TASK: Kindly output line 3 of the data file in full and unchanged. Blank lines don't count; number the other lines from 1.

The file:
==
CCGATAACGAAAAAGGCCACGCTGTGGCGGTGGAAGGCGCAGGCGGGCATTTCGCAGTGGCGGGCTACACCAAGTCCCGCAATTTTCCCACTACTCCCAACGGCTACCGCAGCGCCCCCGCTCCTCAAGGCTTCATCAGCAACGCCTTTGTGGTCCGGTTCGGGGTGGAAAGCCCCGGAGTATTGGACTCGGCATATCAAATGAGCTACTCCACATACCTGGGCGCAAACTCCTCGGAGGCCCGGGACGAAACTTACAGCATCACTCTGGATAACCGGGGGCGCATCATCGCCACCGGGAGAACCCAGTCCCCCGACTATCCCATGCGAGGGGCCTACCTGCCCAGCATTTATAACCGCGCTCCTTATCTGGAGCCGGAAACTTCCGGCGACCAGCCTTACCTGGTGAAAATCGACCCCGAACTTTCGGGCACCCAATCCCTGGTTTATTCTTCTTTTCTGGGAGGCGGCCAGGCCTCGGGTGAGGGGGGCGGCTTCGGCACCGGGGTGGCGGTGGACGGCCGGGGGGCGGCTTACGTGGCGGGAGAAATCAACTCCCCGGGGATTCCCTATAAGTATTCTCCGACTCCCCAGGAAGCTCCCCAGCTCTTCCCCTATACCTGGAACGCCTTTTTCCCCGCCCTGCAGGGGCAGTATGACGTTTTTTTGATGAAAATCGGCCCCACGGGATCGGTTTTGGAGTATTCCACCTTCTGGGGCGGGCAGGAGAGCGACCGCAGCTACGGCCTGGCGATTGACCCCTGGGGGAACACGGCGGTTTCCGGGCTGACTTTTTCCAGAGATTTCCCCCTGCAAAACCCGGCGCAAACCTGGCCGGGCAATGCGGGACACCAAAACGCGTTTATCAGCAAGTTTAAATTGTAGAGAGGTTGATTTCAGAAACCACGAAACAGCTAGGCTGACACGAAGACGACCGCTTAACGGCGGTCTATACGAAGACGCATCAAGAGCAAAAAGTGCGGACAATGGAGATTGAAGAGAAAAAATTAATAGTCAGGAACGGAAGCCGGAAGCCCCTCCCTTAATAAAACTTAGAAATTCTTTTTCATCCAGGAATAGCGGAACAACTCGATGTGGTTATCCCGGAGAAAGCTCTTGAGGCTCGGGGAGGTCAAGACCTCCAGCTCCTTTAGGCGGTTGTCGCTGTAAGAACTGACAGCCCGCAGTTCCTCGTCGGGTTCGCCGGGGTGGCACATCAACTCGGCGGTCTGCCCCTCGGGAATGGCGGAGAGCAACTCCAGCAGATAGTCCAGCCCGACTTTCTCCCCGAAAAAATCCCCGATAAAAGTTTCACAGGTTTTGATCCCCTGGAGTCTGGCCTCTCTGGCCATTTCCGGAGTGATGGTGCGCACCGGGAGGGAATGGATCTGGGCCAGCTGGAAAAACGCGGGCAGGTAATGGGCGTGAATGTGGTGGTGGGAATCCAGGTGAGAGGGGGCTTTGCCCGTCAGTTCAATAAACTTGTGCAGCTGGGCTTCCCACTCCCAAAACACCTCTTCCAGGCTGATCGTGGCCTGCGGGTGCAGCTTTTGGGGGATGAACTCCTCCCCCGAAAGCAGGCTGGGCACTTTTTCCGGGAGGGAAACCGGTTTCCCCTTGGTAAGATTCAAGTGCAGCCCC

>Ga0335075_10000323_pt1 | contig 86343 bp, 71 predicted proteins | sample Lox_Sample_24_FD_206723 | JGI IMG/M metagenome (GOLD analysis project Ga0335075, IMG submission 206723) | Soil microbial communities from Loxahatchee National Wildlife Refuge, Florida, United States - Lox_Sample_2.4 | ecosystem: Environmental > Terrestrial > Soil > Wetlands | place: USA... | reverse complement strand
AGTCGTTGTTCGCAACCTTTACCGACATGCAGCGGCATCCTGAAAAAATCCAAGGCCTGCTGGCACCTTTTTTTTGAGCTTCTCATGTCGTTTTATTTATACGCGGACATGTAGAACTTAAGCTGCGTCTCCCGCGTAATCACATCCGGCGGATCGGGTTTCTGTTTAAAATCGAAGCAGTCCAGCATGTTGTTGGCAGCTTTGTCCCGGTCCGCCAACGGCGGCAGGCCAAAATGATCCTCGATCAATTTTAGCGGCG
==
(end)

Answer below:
AGTCGTTGTTCGCAACCTTTACCGACATGCAGCGGCATCCTGAAAAAATCCAAGGCCTGCTGGCACCTTTTTTTTGAGCTTCTCATGTCGTTTTATTTATACGCGGACATGTAGAACTTAAGCTGCGTCTCCCGCGTAATCACATCCGGCGGATCGGGTTTCTGTTTAAAATCGAAGCAGTCCAGCATGTTGTTGGCAGCTTTGTCCCGGTCCGCCAACGGCGGCAGGCCAAAATGATCCTCGATCAATTTTAGCGGCG